The first part of the book deals with the gender gap in outcomes between men and women. There are some interesting figures here, but the basic gist of the first part succumbs to "gapism" ie., listing a bunch of gaps in outcomes and declaring that an argument was made. "There aren't as many male nurses, there aren't as many male teachers!" Reeves, says. I'm sure he's right. But he never questions the medical or educational systems directly - not their organization, not their waste and mismanagement, not the government meddling, not their enormous subsidy.

Reeves spends the chapter on solutions basically arguing for even more subsidy, even more affirmative action, and even more meddling. He anticipates that the reader will criticize him from the left, "Maybe you'll want to report me to the EEOC." Yea, maybe. "What about all of the affirmative action for women!" He says. Yea, I don't think so.

The question from the outset should be: What are the structural problems in the education and medical systems that can be improved at the benefit of everyone? I think redshirting sounds like an ok idea, but the rest of the solutions discussed in this book border on total social and labor market planning - which got us into this mess in the first place. I'm skeptical that more of it will get us out.

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Is America a nanny state?

I ask because America markets itself as this rugged individualistic country.

But then I hear of people calling the police because they say a kid walking to school or what’s weirdly called a “welfare check” where if someone doesn’t answer your calls you claim they are suicidal and police smash their door in(yes I’m exaggerating but only a litttle; look at all the swatting incidents).

In the UK and most of Europe calls like this would be treated as wasting police time and you would get a warning. So why are they common in America?

Is it because , contrary to the marketing , America is actually a nanny state?

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About a week and a half ago I published my first article on Substack:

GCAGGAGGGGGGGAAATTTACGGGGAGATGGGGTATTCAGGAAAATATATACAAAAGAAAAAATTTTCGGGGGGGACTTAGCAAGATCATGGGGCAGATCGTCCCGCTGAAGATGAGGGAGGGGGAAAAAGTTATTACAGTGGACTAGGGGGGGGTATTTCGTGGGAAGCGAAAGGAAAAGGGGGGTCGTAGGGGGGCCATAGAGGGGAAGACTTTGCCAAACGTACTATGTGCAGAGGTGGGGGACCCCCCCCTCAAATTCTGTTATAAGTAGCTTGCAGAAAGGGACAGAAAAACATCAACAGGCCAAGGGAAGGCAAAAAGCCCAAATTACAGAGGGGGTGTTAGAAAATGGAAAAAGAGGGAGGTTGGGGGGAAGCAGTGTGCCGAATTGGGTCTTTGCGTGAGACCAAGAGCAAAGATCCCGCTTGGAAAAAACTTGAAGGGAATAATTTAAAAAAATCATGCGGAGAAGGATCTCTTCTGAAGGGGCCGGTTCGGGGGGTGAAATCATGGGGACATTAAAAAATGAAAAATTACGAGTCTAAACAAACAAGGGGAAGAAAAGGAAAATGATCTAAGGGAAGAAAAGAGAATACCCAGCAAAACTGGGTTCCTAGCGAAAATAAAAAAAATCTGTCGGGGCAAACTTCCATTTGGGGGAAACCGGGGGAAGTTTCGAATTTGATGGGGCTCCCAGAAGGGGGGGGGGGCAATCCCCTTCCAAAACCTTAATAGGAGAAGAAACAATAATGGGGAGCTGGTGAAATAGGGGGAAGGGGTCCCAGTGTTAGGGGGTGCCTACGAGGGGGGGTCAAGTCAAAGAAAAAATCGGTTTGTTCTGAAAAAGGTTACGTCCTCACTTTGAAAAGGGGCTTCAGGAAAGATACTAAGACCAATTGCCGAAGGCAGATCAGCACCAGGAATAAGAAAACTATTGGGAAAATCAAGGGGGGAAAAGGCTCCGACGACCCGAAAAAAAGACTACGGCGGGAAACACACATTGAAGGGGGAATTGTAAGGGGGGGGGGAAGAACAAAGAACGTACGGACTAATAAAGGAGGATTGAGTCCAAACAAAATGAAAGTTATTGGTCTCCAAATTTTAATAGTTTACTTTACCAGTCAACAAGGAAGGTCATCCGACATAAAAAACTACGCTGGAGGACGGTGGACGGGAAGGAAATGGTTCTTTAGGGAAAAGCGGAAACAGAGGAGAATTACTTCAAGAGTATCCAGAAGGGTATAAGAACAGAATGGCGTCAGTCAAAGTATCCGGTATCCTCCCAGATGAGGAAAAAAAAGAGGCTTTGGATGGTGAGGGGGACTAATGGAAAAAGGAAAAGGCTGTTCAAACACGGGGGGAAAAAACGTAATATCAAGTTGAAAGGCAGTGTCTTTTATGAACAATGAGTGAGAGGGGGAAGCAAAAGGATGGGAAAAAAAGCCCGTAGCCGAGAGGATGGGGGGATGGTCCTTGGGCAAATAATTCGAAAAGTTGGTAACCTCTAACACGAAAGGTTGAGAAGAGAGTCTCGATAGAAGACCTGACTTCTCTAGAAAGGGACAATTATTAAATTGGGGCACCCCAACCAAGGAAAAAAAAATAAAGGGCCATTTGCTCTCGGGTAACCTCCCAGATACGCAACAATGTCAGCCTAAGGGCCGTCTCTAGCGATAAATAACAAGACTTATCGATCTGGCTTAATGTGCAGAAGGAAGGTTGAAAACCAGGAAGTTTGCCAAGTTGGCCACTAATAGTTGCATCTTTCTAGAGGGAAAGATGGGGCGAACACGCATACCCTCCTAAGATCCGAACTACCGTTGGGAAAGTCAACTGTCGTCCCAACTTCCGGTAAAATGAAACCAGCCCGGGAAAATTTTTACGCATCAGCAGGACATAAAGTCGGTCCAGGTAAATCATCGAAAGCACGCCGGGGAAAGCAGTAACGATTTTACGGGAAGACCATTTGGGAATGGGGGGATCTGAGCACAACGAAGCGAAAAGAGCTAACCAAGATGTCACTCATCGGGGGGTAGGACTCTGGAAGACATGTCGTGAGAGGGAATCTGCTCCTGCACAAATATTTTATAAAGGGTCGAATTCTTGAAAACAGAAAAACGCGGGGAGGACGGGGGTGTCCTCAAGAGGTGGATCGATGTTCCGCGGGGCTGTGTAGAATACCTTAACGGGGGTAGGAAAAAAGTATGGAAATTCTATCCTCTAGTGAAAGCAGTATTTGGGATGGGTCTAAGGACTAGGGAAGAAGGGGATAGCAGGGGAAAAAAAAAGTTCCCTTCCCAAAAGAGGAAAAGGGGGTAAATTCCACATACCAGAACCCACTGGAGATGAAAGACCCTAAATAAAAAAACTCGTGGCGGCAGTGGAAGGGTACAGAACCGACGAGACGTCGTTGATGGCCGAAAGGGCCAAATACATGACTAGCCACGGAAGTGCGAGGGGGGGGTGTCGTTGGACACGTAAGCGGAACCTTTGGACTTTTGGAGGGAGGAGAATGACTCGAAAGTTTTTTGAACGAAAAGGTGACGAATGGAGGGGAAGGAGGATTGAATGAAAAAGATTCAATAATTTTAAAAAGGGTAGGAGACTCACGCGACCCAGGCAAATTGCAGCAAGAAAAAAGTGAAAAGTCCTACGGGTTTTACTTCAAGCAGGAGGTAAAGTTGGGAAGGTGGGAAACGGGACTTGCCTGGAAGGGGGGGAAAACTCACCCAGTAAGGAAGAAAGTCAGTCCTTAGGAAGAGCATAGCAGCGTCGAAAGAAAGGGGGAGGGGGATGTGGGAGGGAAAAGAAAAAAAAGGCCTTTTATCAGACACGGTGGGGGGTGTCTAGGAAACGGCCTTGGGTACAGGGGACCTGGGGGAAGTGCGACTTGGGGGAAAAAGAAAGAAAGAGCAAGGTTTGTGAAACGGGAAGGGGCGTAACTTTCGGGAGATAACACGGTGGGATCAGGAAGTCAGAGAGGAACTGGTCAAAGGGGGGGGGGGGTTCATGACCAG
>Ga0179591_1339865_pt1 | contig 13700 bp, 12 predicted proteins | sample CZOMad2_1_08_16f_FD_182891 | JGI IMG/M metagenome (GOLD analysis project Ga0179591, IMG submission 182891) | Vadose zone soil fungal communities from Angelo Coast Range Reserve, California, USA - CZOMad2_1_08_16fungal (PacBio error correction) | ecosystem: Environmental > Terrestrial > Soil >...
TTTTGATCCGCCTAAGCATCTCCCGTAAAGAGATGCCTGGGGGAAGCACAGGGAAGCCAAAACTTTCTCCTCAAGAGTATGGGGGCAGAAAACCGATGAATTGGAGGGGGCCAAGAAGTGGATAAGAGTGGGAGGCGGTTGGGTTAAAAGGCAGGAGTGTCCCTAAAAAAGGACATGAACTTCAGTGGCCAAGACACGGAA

It's about my own reflections on the Ideas of Belief and Truth, and about whether It's truly possible to separate the two.

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Ha, I'm out in Berkeley this week, but will have to miss the 7/23 meetup... as that's the day I'm returning to New York! So, see you in New York, I guess. :)

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Rational Animations recently animated "The Goddess of Everything Else": https://www.youtube.com/watch?v=Bbwp4PbWYzw

(Full disclosure that I am currently doing some writing for RA, but I had no involvement with this video)

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Has anyone observed a correlation between niceness/kindness/generosity and lower IQ? I’m not talking about people who are nice enough. I’m thinking of someone who would be first and foremost described as nice or kind by their friends.

On the other hand of the equation, the “term” calculating is associated with being unkind or inauthentic. But from a rationalist pov being calculating seems like a compliment. Why shouldn’t I use my intelligence to make smart decisions about my relationships?

I was thinking this might have to do with a social expectation that relationships are more authentic when they are based on emotions instead of logic.

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Why are alleyways (also called laneways) always so ugly? Or are they perhaps not ugly where you are from?

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What time Sunday for Berkeley? Afternoon? I might be able to make it.

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I've added a fun Friday type entry for my "blog" https://icdstories.substack.com/. Now every Friday I ask GPT4 to make up an ICD-10-CM code and a vignette to go with it!